Social Media Assignment #3: I’m Just Not that Into Your Title

By January 27, 2011Communications

See this?

It’s what LinkedIn calls my “Professional Headline.”

A professional headline is not your title.

Let me repeat: A professional headline should not be your title.

If, in this space, you’ve proudly put President, Vice President, Manager, Associate or what-have-you, then you’re missing an opportunity. In this space, rather than inserting the general, commonplace label your company has given you, put in key words that describe what it is you do. This helps others in your field, or those looking for someone just like you to find you.

Let’s face it, there are an awful lot of Vice Presidents out there, aren’t there, but there’s only one of you, right?

Today’s Social Media Assignment

My professional headline includes: “Social media strategy consultant, public relations professional, media trainer, public speaker, social media educator,” — list some phrases that describe what you do. If you need to, seek input from others at work. If you’re looking for a job or a new opportunity, think about including words that would help you be found in a search for someone fitting that description. Above all, take the time today to edit this part of your social profile and stop being lumped in with all the other people in the world who share your title, but nothing else.

Thank you to John Heaney who included me in the astute post, Avoiding the Top 5 LinkedIn Mistakes.

Connect with me on LinkedIn.


  • Thanks for clarifying this, Marijean. I have seen it done both ways and I was confused about the purpose the professional headline. On my way to change it now!

  • Walker says:

    Great ideas, and nice mention in the article. I’ve gone to LinkedIn and done a little ‘smartening’ up of my profile. Thanks.

  • Jen A says:

    I’m curious about your thoughts on having 1 vs 2 LinkedIn profiles if you’re in two businesses. You’ve already shared with us your feelings on having a personal AND a professional Facebook account, but I wonder if you feel the same about LinkedIn. For example, myself. I work full-time for someone else, doing association management for nonprofit professionals. I love my job, I love my boss, I love my co-workers, I love a steady paycheck and affordable health insurance. But. I also have a dream, as many of us do, of working for myself. To that end, about 2.5 years ago, I started a freelance copyediting business. I don’t do a lot of work for it at this point, but I do some. My boss knows about my freelance biz and has no problem with it provided I don’t do it on my work time – totally understandable, and of course I wouldn’t want to mix the two in that way anyway for ethical reasons. Two very different businesses, both of which I care about and want to promote and want to make personal connections concerning. I have just one LinkedIn account, and both are listed there, but it feels weird. What to do?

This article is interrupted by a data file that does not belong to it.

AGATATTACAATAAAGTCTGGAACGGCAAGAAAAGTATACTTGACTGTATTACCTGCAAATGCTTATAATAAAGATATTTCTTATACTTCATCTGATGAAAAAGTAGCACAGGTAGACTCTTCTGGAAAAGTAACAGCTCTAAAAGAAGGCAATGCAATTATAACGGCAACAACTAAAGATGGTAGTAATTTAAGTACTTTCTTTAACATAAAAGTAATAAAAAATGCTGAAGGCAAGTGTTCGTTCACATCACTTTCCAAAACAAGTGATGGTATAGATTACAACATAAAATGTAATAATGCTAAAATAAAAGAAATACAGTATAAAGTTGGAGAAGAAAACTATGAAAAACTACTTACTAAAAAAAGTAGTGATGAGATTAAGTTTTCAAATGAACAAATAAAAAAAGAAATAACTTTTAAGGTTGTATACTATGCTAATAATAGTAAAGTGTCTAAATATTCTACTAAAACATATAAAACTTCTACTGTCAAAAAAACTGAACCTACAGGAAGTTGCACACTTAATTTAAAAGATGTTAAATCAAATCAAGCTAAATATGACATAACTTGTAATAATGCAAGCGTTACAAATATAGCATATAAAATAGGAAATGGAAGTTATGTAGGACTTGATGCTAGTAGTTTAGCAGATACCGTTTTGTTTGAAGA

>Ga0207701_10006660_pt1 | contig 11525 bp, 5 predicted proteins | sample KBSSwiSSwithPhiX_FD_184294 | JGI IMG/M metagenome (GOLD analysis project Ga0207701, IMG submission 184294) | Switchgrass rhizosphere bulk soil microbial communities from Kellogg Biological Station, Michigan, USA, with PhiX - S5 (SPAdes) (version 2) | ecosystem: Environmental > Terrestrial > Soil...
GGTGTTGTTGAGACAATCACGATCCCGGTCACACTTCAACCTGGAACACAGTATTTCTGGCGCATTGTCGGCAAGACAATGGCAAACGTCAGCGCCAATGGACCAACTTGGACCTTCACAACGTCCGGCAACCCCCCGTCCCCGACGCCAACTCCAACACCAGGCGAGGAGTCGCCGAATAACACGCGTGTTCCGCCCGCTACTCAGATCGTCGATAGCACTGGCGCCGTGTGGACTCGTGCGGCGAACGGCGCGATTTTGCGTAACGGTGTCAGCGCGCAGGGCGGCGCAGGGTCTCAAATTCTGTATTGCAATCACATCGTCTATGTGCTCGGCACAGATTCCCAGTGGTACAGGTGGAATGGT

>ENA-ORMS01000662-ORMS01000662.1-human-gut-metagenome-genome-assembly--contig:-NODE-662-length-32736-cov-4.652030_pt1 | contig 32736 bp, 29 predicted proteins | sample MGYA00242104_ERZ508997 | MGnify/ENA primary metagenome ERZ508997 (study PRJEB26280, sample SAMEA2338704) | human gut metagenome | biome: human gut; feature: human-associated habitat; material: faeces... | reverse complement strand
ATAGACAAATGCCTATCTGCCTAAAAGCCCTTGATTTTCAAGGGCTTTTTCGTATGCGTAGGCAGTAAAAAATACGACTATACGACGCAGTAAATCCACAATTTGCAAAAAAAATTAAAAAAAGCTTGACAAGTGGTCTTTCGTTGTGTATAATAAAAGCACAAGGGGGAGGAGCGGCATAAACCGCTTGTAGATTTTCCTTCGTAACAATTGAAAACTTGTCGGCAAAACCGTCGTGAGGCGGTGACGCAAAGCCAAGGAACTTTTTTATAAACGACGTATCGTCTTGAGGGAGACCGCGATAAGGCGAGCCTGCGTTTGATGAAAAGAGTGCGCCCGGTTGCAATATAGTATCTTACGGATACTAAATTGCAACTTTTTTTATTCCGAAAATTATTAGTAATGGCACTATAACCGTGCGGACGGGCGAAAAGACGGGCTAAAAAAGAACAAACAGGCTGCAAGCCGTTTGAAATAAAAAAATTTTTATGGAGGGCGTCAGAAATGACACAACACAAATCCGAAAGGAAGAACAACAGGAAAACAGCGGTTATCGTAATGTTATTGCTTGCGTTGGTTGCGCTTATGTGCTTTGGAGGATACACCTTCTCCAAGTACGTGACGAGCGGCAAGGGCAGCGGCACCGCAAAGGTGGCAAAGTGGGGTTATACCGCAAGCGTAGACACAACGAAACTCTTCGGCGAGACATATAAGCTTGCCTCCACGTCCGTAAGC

• Another great tip, Marijean! I’m changing mine as we speak. 🙂

  • Ken says:

    Woohoo. I’m 3 for 3 so far, though I did go back and tinker with my LinkedIn headline today. I’ll be interested to see how many more assignments you have and if we’ll be at odds on any of them, or if I’ll be lacking.

  • Marijean says:

    Ken — I don’t know how many assignments I will have! I’m not sure I will ever run out, honestly. If I do, I will ask you for ideas!

  • Marijean says:

    Jen A, I think you bring up a very interesting situation. I strongly believe that you need to maintain the single profile on LinkedIn; it will not benefit you to have two and confuse people trying to find the “real” Jen A. You should, perhaps, think about a blog to support the freelance business. Since I’m assuming your “day job” doesn’t require you to market yourself heavily but your moonlighting does, you might consider using Facebook and a blog primarily to market your copyediting business (with a FB page for the business — brand it!) Let me know how you solve this issue.